Workforce management software: Don’t underestimate its value

By Andie Burjek

Apr. 23, 2020

Workforce management professionals face more responsibilities than ever before, and workforce management software can help them manage their many responsibilities.  

While workforce management used to be a more focused term — mostly encompassing payroll, timesheets and schedulingnow it encompasses a broader array of duties including recruiting, onboarding, training, technology and more. Some of these duties are owned by HR, while IT, finance or operations take care of others. Balancing this variety of duties is not simple. 

Also read: How technology fits into an HR manager’s job description

Between 2020 and 2025, the workforce management software market is expected to grow at a compound annual growth rate of 4.21 percent, according to India-based market research organization Mordor Intelligence. The report also found that the global workforce management software market was valued at $2.7 billion in 2019 and is expected to reach a value of $3.5 billion by 2025. 

Why use workforce management software?

Organizations are interested in using HR and workforce management software for multiple purposes, and many organizations plan to use certain types of software in their long-term plan, according to the 2019 “HR State of the Industry” report from the Human Capital Media Research and Advisory Group, the research arm of While 37 percent of the organizations surveyed already use a management software system that addresses all core areas of talent management, 10 percent plan to purchase it in the next year and 8.4 percent plan to in the next three years. 

workforce management software; hr techThe same trend exists for organizations interested in software that specializes in one talent management category. According to the report, 46.4 percent of employers already used recruiting technology software, 9.2 percent planned to in the next year and 6.5 percent in the next three years. With scheduling/time and attendance software, 59.9 percent of respondents already used it, and 9.3 percent and 5.8 percent plan to in the next year and three years, respectively.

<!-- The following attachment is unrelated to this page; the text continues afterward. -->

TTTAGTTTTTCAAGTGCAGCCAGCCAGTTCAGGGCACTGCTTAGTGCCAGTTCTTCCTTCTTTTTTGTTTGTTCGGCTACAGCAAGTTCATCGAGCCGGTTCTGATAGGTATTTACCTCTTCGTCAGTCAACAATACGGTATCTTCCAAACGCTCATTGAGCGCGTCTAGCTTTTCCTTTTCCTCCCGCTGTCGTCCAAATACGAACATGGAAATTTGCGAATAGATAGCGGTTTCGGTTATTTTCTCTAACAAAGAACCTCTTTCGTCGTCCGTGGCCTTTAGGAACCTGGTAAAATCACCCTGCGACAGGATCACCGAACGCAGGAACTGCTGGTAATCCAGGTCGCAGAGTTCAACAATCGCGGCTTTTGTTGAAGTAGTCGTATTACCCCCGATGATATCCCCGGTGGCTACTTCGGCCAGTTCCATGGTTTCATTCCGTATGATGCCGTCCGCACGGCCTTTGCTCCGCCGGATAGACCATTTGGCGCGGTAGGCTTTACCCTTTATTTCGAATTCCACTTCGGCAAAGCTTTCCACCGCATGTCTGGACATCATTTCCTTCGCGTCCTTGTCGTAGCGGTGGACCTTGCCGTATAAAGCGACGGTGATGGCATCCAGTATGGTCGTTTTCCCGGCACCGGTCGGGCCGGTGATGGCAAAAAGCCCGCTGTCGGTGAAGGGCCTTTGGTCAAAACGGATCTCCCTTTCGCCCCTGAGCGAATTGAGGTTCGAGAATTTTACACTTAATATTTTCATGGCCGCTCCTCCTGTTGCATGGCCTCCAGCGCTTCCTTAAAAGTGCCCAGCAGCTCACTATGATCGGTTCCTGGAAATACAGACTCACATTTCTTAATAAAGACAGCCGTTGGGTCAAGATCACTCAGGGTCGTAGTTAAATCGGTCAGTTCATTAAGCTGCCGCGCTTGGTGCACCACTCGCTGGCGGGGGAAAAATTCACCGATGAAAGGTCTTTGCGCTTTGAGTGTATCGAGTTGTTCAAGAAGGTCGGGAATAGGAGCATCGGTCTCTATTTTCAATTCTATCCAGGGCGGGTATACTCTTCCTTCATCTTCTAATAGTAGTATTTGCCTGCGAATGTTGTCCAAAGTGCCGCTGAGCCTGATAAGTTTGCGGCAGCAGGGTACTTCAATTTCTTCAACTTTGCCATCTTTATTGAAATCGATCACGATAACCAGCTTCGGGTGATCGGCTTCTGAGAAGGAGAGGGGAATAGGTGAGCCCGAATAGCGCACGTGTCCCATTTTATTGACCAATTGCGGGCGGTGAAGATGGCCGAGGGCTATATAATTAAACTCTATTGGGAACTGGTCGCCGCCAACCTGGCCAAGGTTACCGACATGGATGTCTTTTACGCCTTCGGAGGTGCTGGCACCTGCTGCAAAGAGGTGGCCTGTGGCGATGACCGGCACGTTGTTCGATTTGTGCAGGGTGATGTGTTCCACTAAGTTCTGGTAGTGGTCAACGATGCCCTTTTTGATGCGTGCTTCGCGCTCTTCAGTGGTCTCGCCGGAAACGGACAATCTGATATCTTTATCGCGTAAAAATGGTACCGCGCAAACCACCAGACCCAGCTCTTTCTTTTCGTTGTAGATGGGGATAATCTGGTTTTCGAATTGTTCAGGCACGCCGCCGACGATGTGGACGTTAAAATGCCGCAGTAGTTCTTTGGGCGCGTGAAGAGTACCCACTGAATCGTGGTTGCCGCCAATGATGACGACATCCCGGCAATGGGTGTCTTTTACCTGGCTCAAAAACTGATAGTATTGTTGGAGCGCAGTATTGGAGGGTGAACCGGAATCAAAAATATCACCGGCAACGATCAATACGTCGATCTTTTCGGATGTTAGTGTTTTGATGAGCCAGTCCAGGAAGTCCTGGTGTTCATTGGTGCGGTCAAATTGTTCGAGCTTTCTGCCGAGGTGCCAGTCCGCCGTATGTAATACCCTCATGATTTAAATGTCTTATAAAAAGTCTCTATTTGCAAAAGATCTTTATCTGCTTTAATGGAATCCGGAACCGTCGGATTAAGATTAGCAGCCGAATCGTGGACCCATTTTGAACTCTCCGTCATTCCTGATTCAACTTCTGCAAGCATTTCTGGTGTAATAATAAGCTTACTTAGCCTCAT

Among this huge workforce management software landscape, organizations may have challenges choosing a provider and managing the software. Vendors are releasing new versions of workforce management software every other day while similar companies are also emerging, noted MarketWatch. 

Also read: Workforce management takes time and effort

One important functionality of a workforce management software solution is the capability to create schedules based on varying rules and regulations. For example, numerous cities and states have passed legislation including laws guaranteeing workers the right to request scheduling accommodations and predictable scheduling laws. Meanwhile, an organization may have specific internal rules that apply to just one team of employees, or they may have global employees who don’t fall under American law. 

The benefits of workforce management software software, for example, addresses this by allowing users to input a rule or regulation and have it automatically added to the system. This isn’t the case with every time and attendance software, but capabilities like this allow workforce management professionals to create good schedules despite the many rules that impact how they can and can’t schedule employees.  

Also read: 3 steps to navigating effective wage and hour compliance

The benefits of workforce management software solutions are clear. They can save organizations time and automate complicated processes. Still, some organizations haven’t made the leap yet, citing reasons like lacking the time, budget or resources to choose products, assess vendors and deploy new applications.Experts advise companies in this predicament to start small with core software solutions that address payroll, time and attendance, paid time off and benefits. Delaying workforce management software investments will hinder a manager’s ability to automate the necessary tasks and focus on the parts of their job that can’t be automated.

Andie Burjek is an associate editor at

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